Excessive amounts of hazardous materials will not be accepted due to limited space in the mobile unit. If residents have large quantities of items to dispose of, a special drop-off day will be scheduled at the Central Solid Waste Facility, 13130 County Landfill Road, Tavares. To schedule a drop-off, call 352-343-3776.

The collection events are open to Lake County residents only.

For more information about this event, or to find out about future collection events, visit www.lakecountyfl.gov/hazardouswaste or call Lake County Solid Waste at 352-343-3776.

Disguised stormwater treatment project to be useful, scenic

TAVARES – Work on the $5.6 million Ruby Street Stormwater Improvement and Beautification Plan, a project in downtown Tavares that has been under construction for two years, is nearing completion.

Tavares City Administrator John Drury said finishing touches should be completed in time for most of the city’s year-end holiday celebrations.

The city will hold a street party to inaugurate the project sometime in November.

“It is the kickoff to the season when all of our northern friends come back to enjoy our great climate, our great weather and our great events,” Drury said.

The project’s underlying purpose is to treat runoff storm water and direct it through pipes beneath Ruby Street to man-made ponds surrounded by wooden bridge and lush landscaping. Those ponds, which will be the centerpiece of a scenic park, will treat the runoff before it discharges into Lake Dora.

Water level update from the Lake County Water Authority

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By Anna Ely | Jul 17, 2018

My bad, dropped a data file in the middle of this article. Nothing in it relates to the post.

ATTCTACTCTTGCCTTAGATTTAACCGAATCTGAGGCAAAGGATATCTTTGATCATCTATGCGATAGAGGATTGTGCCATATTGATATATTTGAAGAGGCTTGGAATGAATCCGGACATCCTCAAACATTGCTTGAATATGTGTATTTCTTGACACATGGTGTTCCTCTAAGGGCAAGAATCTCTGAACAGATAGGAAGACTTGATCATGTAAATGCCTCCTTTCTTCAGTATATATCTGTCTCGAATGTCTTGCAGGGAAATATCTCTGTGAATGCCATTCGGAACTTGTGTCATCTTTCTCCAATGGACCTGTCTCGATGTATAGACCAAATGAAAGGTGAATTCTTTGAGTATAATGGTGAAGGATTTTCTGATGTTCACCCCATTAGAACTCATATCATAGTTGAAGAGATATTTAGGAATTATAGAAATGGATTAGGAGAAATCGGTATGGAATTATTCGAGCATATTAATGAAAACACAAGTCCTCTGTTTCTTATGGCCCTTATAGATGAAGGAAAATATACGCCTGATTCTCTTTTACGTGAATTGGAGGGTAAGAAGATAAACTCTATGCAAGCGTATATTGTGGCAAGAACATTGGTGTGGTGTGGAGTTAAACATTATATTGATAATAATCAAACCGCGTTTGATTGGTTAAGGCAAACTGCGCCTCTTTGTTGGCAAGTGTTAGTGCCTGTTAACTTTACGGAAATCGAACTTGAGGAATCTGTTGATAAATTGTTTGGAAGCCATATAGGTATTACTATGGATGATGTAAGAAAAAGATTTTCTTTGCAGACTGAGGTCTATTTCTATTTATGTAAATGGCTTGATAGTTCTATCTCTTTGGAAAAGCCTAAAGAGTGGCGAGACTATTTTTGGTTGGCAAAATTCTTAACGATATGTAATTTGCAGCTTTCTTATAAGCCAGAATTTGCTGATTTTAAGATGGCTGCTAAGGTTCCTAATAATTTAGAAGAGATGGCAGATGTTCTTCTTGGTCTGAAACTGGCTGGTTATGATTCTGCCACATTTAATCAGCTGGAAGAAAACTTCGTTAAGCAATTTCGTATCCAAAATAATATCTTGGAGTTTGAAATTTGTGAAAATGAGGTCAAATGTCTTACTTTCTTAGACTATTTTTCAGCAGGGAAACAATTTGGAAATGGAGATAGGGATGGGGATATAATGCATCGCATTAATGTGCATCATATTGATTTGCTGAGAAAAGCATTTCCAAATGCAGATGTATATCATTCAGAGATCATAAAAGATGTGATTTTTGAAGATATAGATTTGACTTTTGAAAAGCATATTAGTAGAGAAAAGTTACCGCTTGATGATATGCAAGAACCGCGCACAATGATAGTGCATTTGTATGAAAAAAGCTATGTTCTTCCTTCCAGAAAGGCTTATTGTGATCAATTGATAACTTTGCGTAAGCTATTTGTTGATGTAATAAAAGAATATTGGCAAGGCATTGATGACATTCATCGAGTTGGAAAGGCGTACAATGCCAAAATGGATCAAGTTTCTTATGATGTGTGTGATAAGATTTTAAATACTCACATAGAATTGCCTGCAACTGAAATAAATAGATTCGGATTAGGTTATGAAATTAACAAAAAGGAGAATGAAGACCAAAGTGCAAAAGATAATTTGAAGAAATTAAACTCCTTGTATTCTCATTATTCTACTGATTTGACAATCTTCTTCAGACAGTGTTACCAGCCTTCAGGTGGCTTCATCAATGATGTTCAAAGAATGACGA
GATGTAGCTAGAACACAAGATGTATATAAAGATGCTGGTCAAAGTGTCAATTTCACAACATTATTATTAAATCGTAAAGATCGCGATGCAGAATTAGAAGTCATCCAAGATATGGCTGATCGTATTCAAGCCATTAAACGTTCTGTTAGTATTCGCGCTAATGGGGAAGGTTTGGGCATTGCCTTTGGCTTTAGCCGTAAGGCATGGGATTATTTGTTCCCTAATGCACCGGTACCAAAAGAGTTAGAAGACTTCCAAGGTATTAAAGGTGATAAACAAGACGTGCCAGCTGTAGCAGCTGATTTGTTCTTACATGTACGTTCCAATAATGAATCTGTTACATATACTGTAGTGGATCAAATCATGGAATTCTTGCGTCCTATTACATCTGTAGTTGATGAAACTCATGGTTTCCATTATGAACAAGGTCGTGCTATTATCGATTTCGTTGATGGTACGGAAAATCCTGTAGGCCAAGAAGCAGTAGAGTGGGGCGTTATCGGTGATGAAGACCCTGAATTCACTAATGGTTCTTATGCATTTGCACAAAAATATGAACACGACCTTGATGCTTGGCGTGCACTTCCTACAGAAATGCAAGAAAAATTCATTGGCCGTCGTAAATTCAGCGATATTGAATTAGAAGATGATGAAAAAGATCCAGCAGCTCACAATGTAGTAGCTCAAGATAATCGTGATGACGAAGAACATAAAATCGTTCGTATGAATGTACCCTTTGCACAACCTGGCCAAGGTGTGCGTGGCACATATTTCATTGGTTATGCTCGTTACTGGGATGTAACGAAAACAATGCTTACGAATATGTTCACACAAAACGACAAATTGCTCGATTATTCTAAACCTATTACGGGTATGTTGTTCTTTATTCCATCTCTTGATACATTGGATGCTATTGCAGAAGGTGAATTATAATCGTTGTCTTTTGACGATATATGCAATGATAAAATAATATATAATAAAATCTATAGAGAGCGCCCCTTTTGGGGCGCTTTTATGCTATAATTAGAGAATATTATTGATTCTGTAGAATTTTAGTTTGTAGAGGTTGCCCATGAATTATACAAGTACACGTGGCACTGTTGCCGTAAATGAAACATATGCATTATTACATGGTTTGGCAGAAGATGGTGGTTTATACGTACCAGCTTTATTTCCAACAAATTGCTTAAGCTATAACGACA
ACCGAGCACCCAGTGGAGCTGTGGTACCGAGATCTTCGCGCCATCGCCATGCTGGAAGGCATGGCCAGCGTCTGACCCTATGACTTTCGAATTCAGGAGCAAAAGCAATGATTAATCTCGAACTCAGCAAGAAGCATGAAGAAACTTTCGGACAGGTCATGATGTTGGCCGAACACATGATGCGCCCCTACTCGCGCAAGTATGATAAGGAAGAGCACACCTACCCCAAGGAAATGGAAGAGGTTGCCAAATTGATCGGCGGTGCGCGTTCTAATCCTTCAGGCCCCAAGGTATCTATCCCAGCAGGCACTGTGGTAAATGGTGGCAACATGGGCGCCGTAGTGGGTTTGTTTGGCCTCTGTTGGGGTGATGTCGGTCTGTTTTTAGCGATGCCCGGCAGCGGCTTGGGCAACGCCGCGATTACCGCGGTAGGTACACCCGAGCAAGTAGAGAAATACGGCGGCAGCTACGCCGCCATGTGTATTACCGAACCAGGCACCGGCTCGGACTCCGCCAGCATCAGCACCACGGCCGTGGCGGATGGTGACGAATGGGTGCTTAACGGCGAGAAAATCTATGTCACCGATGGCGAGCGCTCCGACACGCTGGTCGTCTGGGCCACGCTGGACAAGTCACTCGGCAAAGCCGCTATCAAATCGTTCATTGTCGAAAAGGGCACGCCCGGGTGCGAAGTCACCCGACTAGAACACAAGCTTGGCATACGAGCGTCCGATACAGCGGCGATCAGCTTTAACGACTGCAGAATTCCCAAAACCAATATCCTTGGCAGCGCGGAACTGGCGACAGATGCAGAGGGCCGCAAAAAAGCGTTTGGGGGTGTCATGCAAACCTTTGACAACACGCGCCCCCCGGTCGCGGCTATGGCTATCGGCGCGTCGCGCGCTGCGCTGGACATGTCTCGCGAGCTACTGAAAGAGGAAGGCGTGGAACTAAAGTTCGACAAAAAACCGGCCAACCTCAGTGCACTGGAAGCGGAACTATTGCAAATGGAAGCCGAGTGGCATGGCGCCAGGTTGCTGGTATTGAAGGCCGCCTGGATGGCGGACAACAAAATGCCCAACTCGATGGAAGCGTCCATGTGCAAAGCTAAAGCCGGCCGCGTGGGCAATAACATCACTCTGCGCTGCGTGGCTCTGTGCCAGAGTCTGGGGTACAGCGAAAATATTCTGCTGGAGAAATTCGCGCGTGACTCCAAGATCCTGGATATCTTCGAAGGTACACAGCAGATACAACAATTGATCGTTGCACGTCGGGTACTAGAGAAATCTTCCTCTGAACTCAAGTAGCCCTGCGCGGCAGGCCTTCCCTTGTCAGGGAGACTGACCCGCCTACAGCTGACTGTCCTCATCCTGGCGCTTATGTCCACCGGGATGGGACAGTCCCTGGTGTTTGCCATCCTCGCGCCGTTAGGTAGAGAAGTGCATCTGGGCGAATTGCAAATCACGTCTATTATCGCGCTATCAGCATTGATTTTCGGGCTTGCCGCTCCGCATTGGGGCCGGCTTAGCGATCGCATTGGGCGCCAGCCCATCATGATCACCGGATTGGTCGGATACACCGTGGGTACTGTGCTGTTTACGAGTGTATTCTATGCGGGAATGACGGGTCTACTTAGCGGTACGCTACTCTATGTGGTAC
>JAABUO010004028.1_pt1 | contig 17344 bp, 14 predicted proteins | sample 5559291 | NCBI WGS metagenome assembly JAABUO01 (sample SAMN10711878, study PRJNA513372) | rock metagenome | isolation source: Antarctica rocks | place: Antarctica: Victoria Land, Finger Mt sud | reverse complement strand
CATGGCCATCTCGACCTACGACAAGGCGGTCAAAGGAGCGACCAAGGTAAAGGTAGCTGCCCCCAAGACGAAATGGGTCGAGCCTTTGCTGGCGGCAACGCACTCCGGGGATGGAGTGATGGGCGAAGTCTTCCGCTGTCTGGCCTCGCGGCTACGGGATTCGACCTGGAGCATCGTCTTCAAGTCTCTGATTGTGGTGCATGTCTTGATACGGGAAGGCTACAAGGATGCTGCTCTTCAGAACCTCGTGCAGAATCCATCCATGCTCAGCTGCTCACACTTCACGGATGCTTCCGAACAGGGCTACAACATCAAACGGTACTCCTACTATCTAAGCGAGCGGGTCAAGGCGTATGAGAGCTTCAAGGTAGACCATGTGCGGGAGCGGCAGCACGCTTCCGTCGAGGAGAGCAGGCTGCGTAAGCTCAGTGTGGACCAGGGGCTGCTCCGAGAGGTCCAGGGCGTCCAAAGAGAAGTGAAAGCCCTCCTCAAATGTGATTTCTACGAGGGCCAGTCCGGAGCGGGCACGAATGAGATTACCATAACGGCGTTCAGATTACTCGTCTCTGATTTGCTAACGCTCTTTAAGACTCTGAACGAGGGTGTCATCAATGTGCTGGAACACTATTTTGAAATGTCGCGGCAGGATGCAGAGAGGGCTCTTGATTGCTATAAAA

May was an unusually wet month and June was slightly wetter than normal. The rainfall over the past couple of months has kept the lake levels up.

As of this morning Lake Minnehaha, the reference lake for the Clermont Chain, is at 96.53 ft. MSL, slightly below the middle of the regulatory range. The regulatory range is from 96.0 ft. to 97.50 ft. The lake is about 0.36 ft. higher than it was at this same time last year. The combined flow from Big and Little Creeks into Lake Louisa is 32 cfs (cubic ft. per second) or 14,314 gpm (gallons per minute). As a comparison, in October 2017 after Hurricane Irma, the combine flow from Big and Little Creeks was 659 cfs or 289,960 gpm. The Cherry Lake Dam is closed.

For the Harris Chain of Lakes, all the lakes are essentially at the regulatory levels. Lake Apopka is currently at 65.71 ft. which is 0.06 ft. (about 1/8 of an inch) above the regulatory level of 65.64 ft. Flow from Lake Apopka through the Nutrient Reduction Facility (NuRF) is at 230 cfs as of July 16th. The middle lakes (Beauclair, Carlton, Dora, Eustis and Harris) are currently at 61.98 ft., about ¼ if an inch above the regulatory level of 61.79 ft. Flow from the middles lakes through the Burrell lock and dam is at 371 cfs. For Lake Griffin, the lake is currently at 57.76 ft. which is 0.03 ft. (about 1/16 of an inch) below the regulatory level of 57.79 ft. Flow from Lake Griffin through the Moss Bluff lock and dam is at 315 cfs.

We are a month and a half into the wet season and hurricane season and are watching the lake levels closely. We will respond as necessary as the summer rainy season and the tropical storm season continues.